Recently visiting my father in the hospital and participating in his transfer to an acute rehab facility, it brought home the ironic fact that hospitals and other inpatient facilities are often the last places where one would want to be in order to recuperate from illness.
Although hospitals offer an essential service, they can often be comfortless, cold and unwelcoming places that are polluted with noise, unnecessarily bright lights, the constant interruption of patients' desire to rest, and a dizzying array of providers with whom patients sometimes have little or no personal connection as they are poked, prodded and otherwise examined.
Observing my father in his room in the rehab facility, the first thing I noticed was the fact that he was being constantly barraged by noise that intruded on his well-being and his ability to rest. Staying in a two-person room, a patient is always subject to the vicissitudes of having a roommate, and my father was unlucky enough to be at the mercy of his roommate's intermittent groans of pain and complaint, and also the high volume of his television that was on from the moment he woke up in the morning until he turned out the light at bedtime.
To add insult to injury, nurses and aides laughed and talked loudly in the hallway, carts with squeaky wheels were pushed down the hallways at all hours, and intercoms and buzzers continuously added to the nauseating medical din.
My father, sitting with his head in his hands, accepted the offer of foam earplugs procured from the nurses station, but they sadly did little to block out the constant noise that infiltrated his world and rattled his already troubled brain. The poor guy just wanted to rest, and the very facility promising him "healing" offered an environment completely unsuited to that end.
In my mind, most hospitals, nursing homes and health facilities are built with the convenience and ease of its employees in mind. While the physical layout does indeed need to take the efficiency of health care delivery into consideration, the lack of consciousness around patient comfort is nothing short of appalling.
When it comes to noise pollution, every patient bed should be equipped with wireless (or wired) headphones connected to the television, eliminating the cacophony of two televisions tuned to different channels blaring simultaneously in every room.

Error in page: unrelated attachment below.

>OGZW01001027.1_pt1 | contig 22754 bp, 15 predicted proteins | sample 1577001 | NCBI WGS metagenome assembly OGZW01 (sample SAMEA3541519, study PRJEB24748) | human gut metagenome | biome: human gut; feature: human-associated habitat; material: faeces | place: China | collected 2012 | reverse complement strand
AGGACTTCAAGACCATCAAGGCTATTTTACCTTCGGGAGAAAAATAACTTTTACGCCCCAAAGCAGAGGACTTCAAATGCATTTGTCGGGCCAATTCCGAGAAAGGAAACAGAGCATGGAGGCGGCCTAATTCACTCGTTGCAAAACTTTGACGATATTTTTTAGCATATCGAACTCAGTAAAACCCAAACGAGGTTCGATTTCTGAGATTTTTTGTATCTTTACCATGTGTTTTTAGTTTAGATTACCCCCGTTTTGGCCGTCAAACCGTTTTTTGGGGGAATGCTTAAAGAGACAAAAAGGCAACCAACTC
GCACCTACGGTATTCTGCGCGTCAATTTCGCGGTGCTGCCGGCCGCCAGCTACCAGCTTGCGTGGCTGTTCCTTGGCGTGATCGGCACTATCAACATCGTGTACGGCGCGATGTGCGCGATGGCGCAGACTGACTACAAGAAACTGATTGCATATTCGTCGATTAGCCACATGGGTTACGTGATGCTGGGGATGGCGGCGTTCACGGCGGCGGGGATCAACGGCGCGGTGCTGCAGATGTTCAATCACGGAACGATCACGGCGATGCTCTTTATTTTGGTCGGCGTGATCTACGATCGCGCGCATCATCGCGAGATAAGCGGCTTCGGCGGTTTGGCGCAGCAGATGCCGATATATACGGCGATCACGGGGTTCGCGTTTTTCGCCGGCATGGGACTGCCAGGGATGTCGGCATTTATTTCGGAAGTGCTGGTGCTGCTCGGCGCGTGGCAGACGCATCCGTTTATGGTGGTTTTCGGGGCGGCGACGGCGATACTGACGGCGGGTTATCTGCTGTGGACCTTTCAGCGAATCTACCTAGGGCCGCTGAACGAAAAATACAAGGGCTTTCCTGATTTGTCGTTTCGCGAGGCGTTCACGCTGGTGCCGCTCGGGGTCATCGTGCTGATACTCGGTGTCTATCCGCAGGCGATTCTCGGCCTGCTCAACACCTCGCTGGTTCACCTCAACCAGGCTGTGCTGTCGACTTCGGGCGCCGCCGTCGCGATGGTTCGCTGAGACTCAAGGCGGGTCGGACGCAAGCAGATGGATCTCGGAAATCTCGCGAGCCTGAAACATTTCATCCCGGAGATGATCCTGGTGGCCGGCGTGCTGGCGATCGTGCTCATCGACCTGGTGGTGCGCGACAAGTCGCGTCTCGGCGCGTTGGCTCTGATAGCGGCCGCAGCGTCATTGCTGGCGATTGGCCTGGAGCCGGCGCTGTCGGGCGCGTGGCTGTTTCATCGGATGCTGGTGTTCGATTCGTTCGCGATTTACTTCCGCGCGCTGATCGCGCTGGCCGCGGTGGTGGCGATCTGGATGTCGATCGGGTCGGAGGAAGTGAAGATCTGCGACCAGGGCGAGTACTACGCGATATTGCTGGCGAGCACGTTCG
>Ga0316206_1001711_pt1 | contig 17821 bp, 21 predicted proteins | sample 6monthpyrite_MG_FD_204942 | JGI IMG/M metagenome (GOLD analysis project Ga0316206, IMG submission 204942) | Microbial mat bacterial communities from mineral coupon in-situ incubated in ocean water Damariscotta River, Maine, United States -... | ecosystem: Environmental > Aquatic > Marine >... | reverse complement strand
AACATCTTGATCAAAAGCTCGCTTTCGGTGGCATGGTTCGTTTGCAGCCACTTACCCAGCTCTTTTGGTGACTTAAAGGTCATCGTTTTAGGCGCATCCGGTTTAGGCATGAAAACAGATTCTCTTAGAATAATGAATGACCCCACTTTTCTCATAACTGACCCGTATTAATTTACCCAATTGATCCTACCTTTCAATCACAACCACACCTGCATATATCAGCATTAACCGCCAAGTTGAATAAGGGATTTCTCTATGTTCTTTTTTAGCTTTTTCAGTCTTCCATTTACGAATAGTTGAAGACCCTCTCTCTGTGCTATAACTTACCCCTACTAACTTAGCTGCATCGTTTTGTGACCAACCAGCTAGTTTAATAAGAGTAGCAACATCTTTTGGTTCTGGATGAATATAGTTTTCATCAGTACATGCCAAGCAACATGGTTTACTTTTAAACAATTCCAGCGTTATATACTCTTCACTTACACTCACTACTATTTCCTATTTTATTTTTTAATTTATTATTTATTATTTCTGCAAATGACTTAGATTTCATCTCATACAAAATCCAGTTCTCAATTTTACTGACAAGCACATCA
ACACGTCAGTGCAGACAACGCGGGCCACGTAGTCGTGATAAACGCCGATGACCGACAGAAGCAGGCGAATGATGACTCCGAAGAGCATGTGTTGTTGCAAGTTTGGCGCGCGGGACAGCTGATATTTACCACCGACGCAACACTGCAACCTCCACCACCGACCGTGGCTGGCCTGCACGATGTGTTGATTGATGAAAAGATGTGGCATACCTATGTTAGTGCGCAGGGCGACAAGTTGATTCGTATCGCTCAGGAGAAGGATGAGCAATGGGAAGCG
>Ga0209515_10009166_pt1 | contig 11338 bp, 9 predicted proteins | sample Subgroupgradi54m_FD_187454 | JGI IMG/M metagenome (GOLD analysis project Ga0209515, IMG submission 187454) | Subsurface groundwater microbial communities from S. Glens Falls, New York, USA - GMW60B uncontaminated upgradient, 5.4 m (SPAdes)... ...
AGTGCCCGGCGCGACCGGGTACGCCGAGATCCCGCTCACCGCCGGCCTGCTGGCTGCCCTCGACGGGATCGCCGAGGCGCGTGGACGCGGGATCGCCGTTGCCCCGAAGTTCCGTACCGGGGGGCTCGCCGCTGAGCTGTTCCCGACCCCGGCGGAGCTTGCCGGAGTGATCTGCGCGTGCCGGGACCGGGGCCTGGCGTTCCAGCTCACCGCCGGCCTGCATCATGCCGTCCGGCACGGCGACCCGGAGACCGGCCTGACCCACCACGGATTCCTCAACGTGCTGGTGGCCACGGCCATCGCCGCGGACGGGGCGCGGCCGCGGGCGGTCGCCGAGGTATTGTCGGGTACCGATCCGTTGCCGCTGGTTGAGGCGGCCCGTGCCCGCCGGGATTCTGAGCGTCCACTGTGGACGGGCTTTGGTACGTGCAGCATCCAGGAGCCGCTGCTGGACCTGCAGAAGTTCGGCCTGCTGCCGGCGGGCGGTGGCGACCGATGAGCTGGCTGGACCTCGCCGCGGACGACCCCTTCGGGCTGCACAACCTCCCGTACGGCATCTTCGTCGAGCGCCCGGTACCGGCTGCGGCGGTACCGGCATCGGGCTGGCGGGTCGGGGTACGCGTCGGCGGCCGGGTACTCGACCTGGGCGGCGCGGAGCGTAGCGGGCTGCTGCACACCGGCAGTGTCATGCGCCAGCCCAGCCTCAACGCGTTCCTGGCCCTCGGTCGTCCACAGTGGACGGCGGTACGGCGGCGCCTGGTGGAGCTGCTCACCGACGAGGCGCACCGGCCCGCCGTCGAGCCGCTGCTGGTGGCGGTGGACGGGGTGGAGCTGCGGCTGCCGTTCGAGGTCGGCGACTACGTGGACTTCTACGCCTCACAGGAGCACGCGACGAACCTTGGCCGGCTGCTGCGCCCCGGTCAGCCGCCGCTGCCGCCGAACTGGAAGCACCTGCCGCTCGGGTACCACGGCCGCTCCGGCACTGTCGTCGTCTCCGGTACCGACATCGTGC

Next, every cart and wheeled conveyance used in a health care facility should have the most state-of-the-art solid rubber wheels that provide the most silent movement possible. From mop buckets to gurneys, wheels should be as silent as a whisper.
Regarding nurses and other staff, voices should be as quiet as possible, and while laughter and joviality provide for a more lighthearted work environment, I have observed that many staff frequently seem oblivious to the fact that their place of work is also a place where patients come for rest and healing. Staff do not need to take a vow of silence, but conversational voices can convey information more readily and efficiently than raised voices loud enough to wake the dead.
And then there are the lights and the environment. Where are the full-spectrum bulbs, skylights, picture windows, fountains, options for soothing music, and views of the outdoors that are conducive to healing? Why are rooms not designed in a manner wherein each looks in upon a central courtyard of beauty? Where is the research on the use of color and light to induce a feeling of calm? So many hospital walls are adorned with awful colors reminiscent of the dull and uninspiring hues of vomitus and stale urine. Hospitals are not meant to be prisons.
Watching my father react to the noise, interruptions, bright lights and cheerlessness of the hospital and rehab facility, I was struck by the readily visible fact that many facilities simply ignore the creature comforts of patients, creating environments that neither inspire nor engender restful recovery. Feeling powerless to help him to be more comfortable, my visit came to an end, and it was little comfort leaving my poor sick father at the mercy of an environment ill-suited to his overall well-being.
While there are indeed some superlative hospitals out there that embody the very heart of the nature of the healing environment, most mainstream hospitals offer a pedestrian and uninspiring atmosphere that does little to assist the sick in their process of recovery. Those hospitals that do provide optimal care and a healing environment should be held up as an example to those who simply take the path of least resistance.
Leaving my father sitting alone in that rehab was one of the hardest things I have ever done, and I hope to never again be in the position to leave someone behind who is receiving care in a facility in which I do not have the utmost confidence. While there was one nurse who took a special interest in my dad, that was cold comfort in light of the suffering that he was experiencing, and I'll sleep better when he is safe and sound in his own home once again.